Over the next few months, I turned the heater on and off, moving it around the dish on its two rear wheels.

Can you make money with it?

Technically yes – but not really. I harvested 30,000 satoshis during the winter, which is just over $10.

The miner snored for a few hours most nights and in the morning I was home. Unfortunately, I wasn’t in Portugal much, with trips to Senegal, Poland and Cape Verde during the winter. If I had been at home, I would have racked up about 50,000 extra sats of “heat”.

Using the Heatbit in winter.

Also, my electricity bill was slightly lower than the previous winter, which is a minor achievement considering the double-digit inflation in Portugal.

However, that misses the point. The Hearbit is a heater first and a Bitcoin miner second. The heat is gentler than my regular heater and maintenance free (so far). Moreover, as Busarov points out:

“We want to decentralize mining. It is unlikely that Satoshi envisioned mining being centralized in large farms. The ideal approach is “everyone contributes a little”. »

The Heatbit contributes to the Nicehash mining pool. Some critics claim that mining pools lead to centralized mining, which the Bitcoin community is trying to overcome with upcoming Stratum V2 mining algorithm upgrades. Nevertheless, there have been other unintended consequences of running a Bitcoin miner.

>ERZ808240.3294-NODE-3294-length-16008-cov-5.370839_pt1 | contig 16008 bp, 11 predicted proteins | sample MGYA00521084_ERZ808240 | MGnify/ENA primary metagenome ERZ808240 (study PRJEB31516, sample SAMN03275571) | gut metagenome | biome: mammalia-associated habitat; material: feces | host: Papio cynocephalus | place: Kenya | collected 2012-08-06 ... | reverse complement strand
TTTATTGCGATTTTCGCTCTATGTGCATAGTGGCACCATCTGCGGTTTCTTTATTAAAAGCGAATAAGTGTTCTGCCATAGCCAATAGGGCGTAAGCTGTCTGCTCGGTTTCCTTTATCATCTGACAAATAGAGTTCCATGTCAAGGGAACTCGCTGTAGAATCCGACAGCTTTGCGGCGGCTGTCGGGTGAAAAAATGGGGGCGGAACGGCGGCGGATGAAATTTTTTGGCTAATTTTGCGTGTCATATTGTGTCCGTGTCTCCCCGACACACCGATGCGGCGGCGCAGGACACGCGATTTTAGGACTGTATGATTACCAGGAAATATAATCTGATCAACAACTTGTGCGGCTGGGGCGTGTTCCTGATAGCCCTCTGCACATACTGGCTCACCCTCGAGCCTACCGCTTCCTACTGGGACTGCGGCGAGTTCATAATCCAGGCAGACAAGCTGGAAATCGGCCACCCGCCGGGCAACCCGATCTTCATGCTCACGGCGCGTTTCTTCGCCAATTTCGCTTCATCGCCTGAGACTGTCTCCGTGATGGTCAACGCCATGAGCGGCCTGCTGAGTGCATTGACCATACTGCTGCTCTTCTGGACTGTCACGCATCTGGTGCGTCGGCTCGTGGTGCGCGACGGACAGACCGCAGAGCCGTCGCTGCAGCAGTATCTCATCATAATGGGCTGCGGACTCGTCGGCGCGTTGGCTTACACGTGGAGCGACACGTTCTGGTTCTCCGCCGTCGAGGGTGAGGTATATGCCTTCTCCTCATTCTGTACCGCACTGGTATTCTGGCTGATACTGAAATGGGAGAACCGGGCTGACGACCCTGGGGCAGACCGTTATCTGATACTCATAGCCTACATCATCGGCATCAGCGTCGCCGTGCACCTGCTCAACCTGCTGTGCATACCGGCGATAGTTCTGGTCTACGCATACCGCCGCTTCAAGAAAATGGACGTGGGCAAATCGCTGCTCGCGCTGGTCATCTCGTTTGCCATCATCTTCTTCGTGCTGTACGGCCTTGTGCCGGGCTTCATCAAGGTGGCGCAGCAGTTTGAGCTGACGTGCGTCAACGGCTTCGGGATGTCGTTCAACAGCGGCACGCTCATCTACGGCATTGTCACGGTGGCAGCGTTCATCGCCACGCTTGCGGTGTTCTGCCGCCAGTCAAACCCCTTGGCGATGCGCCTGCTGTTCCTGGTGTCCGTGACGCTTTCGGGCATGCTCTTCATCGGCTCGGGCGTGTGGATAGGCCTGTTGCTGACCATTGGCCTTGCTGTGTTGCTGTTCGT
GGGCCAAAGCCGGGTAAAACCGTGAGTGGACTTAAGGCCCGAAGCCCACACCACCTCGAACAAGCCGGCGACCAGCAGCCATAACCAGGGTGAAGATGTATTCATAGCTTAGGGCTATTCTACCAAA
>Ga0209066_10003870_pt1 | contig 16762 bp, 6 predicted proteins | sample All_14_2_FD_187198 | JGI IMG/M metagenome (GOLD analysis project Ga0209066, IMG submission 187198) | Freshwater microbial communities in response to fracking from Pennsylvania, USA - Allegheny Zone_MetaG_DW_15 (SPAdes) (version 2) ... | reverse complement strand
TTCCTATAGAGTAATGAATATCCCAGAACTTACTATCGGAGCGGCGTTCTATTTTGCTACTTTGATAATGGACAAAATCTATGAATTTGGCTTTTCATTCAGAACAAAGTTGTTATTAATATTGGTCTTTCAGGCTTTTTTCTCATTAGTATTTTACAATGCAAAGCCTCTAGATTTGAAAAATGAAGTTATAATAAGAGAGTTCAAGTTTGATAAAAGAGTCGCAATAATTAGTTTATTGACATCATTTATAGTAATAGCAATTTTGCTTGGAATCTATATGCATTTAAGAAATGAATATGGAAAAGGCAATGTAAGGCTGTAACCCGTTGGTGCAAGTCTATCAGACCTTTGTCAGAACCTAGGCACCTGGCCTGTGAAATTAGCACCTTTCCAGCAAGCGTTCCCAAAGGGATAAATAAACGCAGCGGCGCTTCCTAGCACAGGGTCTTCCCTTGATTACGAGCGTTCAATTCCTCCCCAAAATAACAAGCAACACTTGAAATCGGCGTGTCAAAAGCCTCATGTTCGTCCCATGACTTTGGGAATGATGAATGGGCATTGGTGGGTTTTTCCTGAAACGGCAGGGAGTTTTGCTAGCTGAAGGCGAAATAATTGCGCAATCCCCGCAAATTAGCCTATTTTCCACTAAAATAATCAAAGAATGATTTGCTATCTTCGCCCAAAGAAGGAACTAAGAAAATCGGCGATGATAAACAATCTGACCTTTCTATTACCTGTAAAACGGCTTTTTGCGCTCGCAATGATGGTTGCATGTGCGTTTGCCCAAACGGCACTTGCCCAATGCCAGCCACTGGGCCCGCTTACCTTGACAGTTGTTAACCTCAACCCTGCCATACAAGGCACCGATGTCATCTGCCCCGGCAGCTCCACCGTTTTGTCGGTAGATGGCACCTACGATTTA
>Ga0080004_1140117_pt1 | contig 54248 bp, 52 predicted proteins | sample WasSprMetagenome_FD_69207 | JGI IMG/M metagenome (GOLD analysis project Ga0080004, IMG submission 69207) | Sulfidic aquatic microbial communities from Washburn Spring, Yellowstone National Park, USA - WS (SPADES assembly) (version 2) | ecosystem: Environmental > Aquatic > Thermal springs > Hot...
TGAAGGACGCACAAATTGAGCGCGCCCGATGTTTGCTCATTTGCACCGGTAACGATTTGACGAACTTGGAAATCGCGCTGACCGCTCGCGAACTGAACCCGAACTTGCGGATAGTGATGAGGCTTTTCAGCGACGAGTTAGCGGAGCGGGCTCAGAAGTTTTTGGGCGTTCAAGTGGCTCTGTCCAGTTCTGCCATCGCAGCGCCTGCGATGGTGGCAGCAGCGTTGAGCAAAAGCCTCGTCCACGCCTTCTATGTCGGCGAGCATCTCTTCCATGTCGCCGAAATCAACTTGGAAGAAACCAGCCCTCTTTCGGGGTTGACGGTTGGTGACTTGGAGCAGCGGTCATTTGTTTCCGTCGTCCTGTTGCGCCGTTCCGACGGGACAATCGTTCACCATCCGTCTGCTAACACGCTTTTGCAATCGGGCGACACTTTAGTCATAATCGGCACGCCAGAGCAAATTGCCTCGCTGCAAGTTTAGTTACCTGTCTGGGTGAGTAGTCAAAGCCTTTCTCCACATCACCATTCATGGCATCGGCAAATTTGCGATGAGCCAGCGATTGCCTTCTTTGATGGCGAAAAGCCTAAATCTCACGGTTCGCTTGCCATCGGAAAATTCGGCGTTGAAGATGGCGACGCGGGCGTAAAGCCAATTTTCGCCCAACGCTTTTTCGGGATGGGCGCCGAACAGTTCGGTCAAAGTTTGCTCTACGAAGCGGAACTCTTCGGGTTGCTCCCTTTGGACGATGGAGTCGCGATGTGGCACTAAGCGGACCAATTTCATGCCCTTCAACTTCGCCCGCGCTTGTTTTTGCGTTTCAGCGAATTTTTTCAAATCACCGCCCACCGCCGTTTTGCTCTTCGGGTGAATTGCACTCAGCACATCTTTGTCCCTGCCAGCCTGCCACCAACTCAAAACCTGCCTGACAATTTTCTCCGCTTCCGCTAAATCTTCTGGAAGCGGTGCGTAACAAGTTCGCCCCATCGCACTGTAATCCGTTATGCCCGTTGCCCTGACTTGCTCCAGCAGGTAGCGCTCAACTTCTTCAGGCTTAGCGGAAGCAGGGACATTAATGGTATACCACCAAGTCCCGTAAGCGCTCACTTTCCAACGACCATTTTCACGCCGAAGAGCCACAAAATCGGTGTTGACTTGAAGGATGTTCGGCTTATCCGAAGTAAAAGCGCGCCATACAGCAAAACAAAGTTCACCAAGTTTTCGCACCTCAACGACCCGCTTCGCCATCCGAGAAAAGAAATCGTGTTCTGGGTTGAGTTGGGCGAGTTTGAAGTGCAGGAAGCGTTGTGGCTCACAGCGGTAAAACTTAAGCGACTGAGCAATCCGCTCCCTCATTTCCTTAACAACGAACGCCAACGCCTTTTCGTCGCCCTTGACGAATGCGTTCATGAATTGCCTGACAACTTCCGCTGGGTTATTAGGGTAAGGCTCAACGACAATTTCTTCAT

Living with a bitcoin miner

In Portugal, central heating is rare. Most of the houses I have stayed in use oil heaters or electric heaters. The Heatbit quickly replaced my electric heater, which was more expensive due to higher power consumption. The miner is also quieter and the heat emitted is constant and less punchy. However, it is also 10 times the price of my electric heater.

Interestingly, the size and stature of the Heatbit raises eyebrows and questions like “What the hell is that?” with friends visiting my apartment. Guests were surprised to learn that the white box was mining Bitcoin, as invariably they thought Bitcoin mining took place in giant data centers. I showed them how much I made on my phone and somehow the radiator is an orange pilling aid.